Gleamer, a French medtech company advancing the use of artificial intelligence technology in the practice of radiology, announces that the U.S. FDA has cleared its BoneView AI software for use by U.S. healthcare specialists to aid in diagnosing fractures and traumatic injuries on x-rays.
In a U.S. study recently published by Boston University School of Medicine, BoneView was shown to help detect and localize fractures over the entire appendicular skeleton, rib cage, thoracic and lumbar spine, improving sensitivity and specificity, while reducing reading time. BoneView received the CE mark class 2a certification in the European Union in March 2020 and has been widely adopted in more than 300 institutions across 13 countries.
Gleamer developed BoneView to aid radiologists, orthopedic surgeons, emergency physicians, rheumatologists, family physicians, and physician assistants, all of whom read x-rays in clinical practice to diagnose fractures in their patients. BoneView detects fractures in x-ray images and submits them to radiologists for final validation, providing healthcare professionals with a time-saving tool.
The BoneView AI algorithm is cleared as a CADe/CADx (computer assisted detection and diagnosis) by the FDA and highlights regions of interest with bounding boxes around areas where fractures are suspected so radiologists can prioritize reading those x-rays.
The study, conducted between July 2020 and January 2021, used images acquired in the U.S. from multiple centers on instruments from a wide variety of manufacturers and involved readers from Boston University School of Medicine, Stony Brook University Renaissance School of Medicine in New York, and Massachusetts General Hospital—Harvard Medical School. Results showed that BoneView AI assistance provided a 10.4% improvement of fracture detection sensitivity and shortened the radiograph reading time by 6.3 seconds per patient. The BoneView AI algorithm’s standalone performance for fracture detection had an AUC of .97.
Across the six types of specialists participating in the study, the combination of AI and health professionals’ interpretations lowered the false negative rate (undetected fractures) on x-rays by 29%, while reducing reading time by 15% on exams specifically selected for their difficulty. BoneView also improved the specificity of fracture detection by radiologists and non-radiologists involving many anatomical locations, including foot/ankle, knee/leg, hip/pelvis, hand/wrist, elbow/arm, shoulder/clavicle, rib cage, and thoracolumbar spine.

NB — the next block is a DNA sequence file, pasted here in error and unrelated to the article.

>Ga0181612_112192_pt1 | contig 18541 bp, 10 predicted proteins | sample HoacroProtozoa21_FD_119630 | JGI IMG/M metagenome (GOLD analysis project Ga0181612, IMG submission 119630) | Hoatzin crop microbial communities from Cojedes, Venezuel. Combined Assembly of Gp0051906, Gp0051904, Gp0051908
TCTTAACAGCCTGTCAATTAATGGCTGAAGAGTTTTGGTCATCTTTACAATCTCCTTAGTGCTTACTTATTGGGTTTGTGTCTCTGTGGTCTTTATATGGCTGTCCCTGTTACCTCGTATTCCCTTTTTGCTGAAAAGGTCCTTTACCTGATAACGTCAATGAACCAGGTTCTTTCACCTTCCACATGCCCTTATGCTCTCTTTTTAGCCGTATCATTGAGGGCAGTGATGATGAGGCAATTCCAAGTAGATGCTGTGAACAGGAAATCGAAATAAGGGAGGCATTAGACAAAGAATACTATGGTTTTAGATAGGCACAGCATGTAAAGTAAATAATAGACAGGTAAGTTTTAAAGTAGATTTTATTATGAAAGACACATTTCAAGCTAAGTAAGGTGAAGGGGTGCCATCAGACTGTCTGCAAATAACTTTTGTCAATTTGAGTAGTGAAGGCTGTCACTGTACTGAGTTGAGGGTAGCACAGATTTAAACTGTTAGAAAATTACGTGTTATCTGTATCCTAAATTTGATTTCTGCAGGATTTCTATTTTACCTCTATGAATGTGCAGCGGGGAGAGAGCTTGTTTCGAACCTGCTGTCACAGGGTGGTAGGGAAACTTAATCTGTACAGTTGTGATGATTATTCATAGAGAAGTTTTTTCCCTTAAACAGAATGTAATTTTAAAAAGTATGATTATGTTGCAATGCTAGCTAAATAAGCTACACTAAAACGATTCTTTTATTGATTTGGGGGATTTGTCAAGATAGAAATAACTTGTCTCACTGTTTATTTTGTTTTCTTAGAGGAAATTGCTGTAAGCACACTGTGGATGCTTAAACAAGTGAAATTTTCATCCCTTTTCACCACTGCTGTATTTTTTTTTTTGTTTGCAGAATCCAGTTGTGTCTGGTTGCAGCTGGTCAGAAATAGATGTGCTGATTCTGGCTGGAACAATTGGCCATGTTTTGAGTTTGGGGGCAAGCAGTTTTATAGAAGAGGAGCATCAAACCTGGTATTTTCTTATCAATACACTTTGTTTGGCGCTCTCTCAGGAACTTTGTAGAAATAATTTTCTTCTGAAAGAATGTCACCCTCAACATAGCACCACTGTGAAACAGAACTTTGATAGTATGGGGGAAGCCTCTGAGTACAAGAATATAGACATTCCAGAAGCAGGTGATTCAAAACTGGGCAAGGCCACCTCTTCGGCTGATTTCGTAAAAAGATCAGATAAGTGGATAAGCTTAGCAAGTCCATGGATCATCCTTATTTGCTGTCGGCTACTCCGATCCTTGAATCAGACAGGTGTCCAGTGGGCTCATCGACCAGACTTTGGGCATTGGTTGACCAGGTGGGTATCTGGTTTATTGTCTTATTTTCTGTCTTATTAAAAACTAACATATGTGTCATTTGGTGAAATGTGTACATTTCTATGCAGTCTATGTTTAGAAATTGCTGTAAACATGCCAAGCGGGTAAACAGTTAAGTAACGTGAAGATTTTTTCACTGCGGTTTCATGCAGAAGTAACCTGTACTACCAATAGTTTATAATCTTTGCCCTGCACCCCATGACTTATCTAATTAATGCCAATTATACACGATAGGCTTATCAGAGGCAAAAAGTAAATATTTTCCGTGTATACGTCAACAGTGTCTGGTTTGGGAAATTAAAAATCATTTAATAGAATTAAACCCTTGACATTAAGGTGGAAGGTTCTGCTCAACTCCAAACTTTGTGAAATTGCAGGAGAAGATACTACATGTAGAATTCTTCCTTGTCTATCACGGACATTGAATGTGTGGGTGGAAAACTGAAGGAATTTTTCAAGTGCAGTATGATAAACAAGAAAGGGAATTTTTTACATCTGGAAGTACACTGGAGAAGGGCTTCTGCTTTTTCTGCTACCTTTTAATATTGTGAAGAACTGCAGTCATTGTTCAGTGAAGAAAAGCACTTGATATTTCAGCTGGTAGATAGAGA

“BoneView can change everything about the way x-ray reading is done today,” says Christian Allouche, CEO and co-founder of Gleamer. “In the value-based U.S. healthcare system, providers tell us they want to improve the radiographic diagnostic process which accounts for a huge part of their workload and optimize patient management. We are delighted and proud to offer clinicians and patients BoneView AI for this state-of-the-art advancement in radiology and patient care.”
Traumatic skeletal injuries are a leading source of consultation in emergency departments, representing one-third of annual visits. Fracture interpretation errors can represent up to 24 percent of harmful diagnostic errors seen in the ER and are more common during the evening and overnight hours, most likely related to non-expert reading and fatigue.
“Radiologists’ workload has doubled in the past two decades, and despite technological progress, they must analyze hundreds more images every day, requiring the readings to be highly reliable,” says Ali Guermazi, MD, PhD, chief of radiology at VA Boston Healthcare System and professor of radiology and medicine at Boston University School of Medicine, and leader of the U.S. study.
“The assistance of AI should allow us to improve the specificity of the complementary exams prescribed after the radiography, to avoid delays in care, and to direct patients into the right therapeutic pathway,” Guermazi adds. “Our study was focused on fracture diagnosis, and a similar concept can be applied to other diseases and disorders.”